How can you access TCU’s alumni network in LinkedIn? 

Go to TCU on LinkedIn, click “alumni” and then search by employers. You can see the alumni who are at Lockheed, Alcon or BNSF, and then you can see how you’re connected to them. If you’re applying to any company, that’s a great way to look and see if you’re connected to someone or to see if there are any TCU alumni there. You can see what they majored in, you can see what year they graduated. Start with a peer — those people who might be closer to you professionally.  

You can also see where they live. So if you’re wanting to relocate to Detroit, you can see any alumni in Detroit, where they work, what types of jobs they have. A lot of our alumni go to grad school; if you’ve got two alumni networks, use both.  

How should people use LinkedIn when they’re not looking for a job? 

If you’re not looking for a job, be that passive candidate and update your profile. I was just reading an article talking about when you do your performance review at work, that’s a great time to go in your LinkedIn profile and highlight accomplishments. Updating your profile and keeping it updated is going to make it much simpler if you are searching in the future, and it’s going to make you open and accessible to potential employers or recruiters who are looking for passive candidates. I also encourage people to be a mentor to others. Make your profile active so that current students can find you, reach out to you and ask you for advice.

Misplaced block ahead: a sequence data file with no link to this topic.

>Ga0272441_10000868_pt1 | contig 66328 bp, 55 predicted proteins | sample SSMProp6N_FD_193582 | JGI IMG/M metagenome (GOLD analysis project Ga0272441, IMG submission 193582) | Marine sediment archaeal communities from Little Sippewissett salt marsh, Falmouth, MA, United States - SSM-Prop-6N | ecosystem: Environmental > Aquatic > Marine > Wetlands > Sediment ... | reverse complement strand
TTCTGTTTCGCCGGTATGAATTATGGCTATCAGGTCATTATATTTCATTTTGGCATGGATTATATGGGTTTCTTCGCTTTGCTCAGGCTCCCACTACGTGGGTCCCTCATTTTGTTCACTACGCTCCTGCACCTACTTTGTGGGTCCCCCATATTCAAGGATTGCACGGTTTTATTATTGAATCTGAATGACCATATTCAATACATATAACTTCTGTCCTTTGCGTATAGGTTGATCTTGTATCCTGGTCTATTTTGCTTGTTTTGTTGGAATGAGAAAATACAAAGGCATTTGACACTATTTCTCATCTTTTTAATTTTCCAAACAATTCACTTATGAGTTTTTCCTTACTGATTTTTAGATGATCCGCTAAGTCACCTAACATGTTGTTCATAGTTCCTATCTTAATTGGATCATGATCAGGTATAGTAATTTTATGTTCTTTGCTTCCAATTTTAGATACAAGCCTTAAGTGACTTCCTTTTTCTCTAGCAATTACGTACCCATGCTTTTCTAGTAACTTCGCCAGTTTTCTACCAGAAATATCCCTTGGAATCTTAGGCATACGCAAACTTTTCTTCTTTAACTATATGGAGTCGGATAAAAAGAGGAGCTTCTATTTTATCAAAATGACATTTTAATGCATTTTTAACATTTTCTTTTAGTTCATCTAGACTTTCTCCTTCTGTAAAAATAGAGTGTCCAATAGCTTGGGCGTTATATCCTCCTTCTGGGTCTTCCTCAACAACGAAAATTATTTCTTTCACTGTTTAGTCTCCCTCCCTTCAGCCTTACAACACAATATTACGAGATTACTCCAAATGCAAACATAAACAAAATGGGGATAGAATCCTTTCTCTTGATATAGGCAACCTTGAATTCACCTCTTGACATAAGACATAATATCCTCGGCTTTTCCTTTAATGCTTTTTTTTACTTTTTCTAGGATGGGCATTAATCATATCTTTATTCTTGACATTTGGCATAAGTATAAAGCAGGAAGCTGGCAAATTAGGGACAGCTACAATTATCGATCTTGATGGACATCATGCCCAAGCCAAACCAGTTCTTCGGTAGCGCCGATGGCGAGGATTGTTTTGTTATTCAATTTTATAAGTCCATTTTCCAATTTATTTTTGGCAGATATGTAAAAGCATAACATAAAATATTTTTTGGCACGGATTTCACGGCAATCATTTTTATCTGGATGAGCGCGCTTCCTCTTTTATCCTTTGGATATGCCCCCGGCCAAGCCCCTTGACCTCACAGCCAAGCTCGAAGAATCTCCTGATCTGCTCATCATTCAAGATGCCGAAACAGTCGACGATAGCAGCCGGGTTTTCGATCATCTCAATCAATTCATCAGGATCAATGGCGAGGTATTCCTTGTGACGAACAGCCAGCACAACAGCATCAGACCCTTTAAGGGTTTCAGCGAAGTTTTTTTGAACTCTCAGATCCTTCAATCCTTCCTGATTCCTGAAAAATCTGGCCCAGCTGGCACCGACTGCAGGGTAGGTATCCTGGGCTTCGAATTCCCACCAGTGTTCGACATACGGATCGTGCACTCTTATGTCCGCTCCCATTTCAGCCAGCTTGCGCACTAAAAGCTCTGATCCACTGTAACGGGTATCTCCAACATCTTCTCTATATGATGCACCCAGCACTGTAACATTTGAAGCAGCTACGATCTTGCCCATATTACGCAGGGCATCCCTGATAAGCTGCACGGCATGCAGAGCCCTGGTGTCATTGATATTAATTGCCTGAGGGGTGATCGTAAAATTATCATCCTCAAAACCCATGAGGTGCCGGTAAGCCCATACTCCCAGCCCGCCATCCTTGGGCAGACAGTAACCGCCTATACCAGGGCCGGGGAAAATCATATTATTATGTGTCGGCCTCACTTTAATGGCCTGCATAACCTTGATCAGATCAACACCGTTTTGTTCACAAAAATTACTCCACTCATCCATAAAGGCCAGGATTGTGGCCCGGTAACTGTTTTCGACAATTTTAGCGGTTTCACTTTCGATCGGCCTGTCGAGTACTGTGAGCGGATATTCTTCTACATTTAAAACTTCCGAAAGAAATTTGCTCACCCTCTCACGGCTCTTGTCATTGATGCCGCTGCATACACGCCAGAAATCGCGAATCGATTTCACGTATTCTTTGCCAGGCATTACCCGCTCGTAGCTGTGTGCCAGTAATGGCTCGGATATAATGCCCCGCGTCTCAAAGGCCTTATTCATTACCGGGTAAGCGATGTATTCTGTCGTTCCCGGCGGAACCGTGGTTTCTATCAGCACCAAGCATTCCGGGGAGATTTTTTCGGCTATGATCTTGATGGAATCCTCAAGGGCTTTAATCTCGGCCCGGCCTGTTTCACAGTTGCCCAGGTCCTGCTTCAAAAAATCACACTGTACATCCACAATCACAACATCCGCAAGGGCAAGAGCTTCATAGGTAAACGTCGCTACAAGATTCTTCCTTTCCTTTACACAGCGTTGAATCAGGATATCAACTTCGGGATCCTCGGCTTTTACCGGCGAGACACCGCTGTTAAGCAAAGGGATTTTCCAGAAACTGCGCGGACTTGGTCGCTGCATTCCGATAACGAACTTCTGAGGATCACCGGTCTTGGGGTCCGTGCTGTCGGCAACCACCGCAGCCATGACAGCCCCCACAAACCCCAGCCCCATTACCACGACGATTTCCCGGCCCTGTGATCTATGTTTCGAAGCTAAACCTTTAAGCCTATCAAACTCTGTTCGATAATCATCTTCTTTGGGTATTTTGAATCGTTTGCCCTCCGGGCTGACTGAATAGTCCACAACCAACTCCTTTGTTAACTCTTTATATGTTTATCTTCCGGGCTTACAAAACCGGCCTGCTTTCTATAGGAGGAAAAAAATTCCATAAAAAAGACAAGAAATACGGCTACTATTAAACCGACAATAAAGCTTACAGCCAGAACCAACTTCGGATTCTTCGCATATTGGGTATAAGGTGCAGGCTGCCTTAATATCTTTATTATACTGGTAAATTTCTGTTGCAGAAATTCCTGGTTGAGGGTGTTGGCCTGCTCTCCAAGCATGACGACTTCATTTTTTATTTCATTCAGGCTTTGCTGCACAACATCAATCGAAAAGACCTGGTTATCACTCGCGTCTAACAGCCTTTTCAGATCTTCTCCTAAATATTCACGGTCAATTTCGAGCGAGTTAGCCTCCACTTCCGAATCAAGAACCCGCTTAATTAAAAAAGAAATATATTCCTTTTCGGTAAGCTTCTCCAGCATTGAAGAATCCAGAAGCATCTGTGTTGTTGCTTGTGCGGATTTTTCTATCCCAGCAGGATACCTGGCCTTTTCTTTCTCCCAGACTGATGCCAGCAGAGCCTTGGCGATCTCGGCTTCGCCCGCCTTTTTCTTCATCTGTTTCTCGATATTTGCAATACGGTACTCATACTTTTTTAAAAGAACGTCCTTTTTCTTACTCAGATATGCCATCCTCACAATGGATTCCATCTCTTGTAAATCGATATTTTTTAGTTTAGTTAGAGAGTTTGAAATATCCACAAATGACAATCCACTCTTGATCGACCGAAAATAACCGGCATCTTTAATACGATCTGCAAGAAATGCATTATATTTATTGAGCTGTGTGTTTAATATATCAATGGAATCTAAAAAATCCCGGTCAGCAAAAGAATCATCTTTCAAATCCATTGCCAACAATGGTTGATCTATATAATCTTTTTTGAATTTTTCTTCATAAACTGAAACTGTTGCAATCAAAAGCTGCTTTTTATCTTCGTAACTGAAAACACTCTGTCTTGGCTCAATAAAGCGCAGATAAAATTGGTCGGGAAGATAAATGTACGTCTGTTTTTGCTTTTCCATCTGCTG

How important is it to interact with posts or post your own content? 

It depends on what you want to get out of LinkedIn. If you want LinkedIn to be that place where you’re really a social connector, you’re generating interest and you’re trying to rise to the top, interacting with posts can be helpful. If you’re a person who’s passively looking, it’s not necessary.